Who's Who - Max Hoffmann

Max Hoffmann Max Hoffmann (1869-1927), a brilliant strategist widely regarded as the architect of the German Eighth Army's sweeping victory at Tannenberg, and to a lesser extent at the Masurian Lakes, was born in Homberg an der Efze on 25 January 1869.

Immediately prior to the outbreak of war in the summer of 1914 Hoffmann served as an Oberstleutnant in East Prussia, attached to the German Eighth Army as Deputy Chief of Staff.

Hoffmann's fame primarily rests upon his brilliantly conceived strategy of double-enveloping the Russian Second Army, under Samsonov, at Tannenberg in August 1914, effectively bringing about its entire destruction. 

Success at Tannenberg - conducted by Hindenburg and Ludendorff (who received most of the contemporary credit, much to Hoffmann's resentment) essentially expelled the Russians from East Prussia, with subsequent victory at the First Battle of the Masurian Lakes in September resulting in the withdrawal of Rennenkampf's Russian First Army.  With Rennenkampf's withdrawal, both Russian invasion armies had been successfully repelled; the Russians did not subsequently re-enter German territory until 1945.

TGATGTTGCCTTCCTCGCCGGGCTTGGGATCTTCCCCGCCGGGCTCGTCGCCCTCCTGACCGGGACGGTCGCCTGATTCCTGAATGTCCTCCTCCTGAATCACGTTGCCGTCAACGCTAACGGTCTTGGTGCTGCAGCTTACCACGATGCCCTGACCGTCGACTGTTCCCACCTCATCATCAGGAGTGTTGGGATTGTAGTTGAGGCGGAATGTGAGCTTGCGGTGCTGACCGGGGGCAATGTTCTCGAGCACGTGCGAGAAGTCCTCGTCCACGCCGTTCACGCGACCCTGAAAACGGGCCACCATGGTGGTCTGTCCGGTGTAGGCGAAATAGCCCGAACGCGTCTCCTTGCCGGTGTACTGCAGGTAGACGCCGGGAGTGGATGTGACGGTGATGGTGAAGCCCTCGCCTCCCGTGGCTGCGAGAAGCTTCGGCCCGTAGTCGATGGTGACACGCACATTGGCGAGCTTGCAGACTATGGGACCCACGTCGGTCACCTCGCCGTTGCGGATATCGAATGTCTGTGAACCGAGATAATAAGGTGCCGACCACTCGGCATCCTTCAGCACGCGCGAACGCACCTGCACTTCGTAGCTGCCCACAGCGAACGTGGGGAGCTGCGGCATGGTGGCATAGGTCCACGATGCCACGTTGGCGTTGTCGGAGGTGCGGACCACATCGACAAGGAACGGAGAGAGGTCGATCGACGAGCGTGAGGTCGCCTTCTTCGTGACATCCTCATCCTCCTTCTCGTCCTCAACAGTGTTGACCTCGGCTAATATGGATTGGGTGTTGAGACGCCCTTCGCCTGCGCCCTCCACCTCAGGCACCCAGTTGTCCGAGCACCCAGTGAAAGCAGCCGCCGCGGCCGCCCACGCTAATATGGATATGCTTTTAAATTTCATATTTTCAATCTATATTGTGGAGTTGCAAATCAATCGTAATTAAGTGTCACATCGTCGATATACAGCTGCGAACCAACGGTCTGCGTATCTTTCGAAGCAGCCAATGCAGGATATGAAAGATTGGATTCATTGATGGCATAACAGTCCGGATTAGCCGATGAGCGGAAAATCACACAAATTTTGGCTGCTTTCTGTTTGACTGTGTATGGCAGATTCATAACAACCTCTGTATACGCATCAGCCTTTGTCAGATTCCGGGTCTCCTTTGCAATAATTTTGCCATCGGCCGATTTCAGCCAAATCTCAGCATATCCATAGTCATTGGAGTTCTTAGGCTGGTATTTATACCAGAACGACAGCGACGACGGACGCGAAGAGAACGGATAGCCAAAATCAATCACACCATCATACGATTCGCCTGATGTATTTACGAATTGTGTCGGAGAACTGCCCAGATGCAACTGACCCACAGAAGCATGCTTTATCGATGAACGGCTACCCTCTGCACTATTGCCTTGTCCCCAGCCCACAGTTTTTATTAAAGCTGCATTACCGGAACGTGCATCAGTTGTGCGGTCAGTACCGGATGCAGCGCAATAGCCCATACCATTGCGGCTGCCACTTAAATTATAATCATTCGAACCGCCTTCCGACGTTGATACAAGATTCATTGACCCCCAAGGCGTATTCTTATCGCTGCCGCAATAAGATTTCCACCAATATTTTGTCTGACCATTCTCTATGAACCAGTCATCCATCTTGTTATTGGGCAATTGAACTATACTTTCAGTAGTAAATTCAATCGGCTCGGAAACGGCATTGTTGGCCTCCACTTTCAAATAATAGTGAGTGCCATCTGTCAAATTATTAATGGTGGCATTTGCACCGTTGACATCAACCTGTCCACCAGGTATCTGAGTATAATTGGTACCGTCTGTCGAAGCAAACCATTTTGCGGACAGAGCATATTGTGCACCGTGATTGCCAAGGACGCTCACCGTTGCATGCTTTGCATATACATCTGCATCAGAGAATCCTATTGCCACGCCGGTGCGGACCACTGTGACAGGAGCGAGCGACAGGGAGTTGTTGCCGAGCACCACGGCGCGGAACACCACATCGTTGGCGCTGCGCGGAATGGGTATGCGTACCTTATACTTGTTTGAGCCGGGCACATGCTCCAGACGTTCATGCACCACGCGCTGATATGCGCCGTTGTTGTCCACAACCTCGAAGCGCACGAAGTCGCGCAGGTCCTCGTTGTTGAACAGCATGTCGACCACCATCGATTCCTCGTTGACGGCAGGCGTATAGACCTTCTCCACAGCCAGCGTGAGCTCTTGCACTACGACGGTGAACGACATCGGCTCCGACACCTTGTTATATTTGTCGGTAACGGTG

Following these initial successes in the East Hoffmann was promoted to Oberst and attached to headquarters in Brest-Litovsk; his background in the East both prior to and during the early stages of the war rendered him the primary authority on Eastern matters.

In 1917 Hoffmann was promoted to Generalmajor, by which time he had been handed command of the Eastern armies as Chief of Staff to Prince Leopold.  Hindenburg and Ludendorff had returned to Berlin in August 1916 in triumph, Hindenburg to assume the role of Chief of Staff (from Falkenhayn), with Ludendorff his Quartermaster-General.

In 1917 Hoffmann led the German offensive against Russia which brought about the sweepingly favourable German peace terms at Brest-Litovsk (in which he served as military representative), freeing up German resources in the East for transferral to the West.

'Kitchener's Army' comprised Men recruited into the British Army a result of Lord Kitchener's appeal for volunteers.

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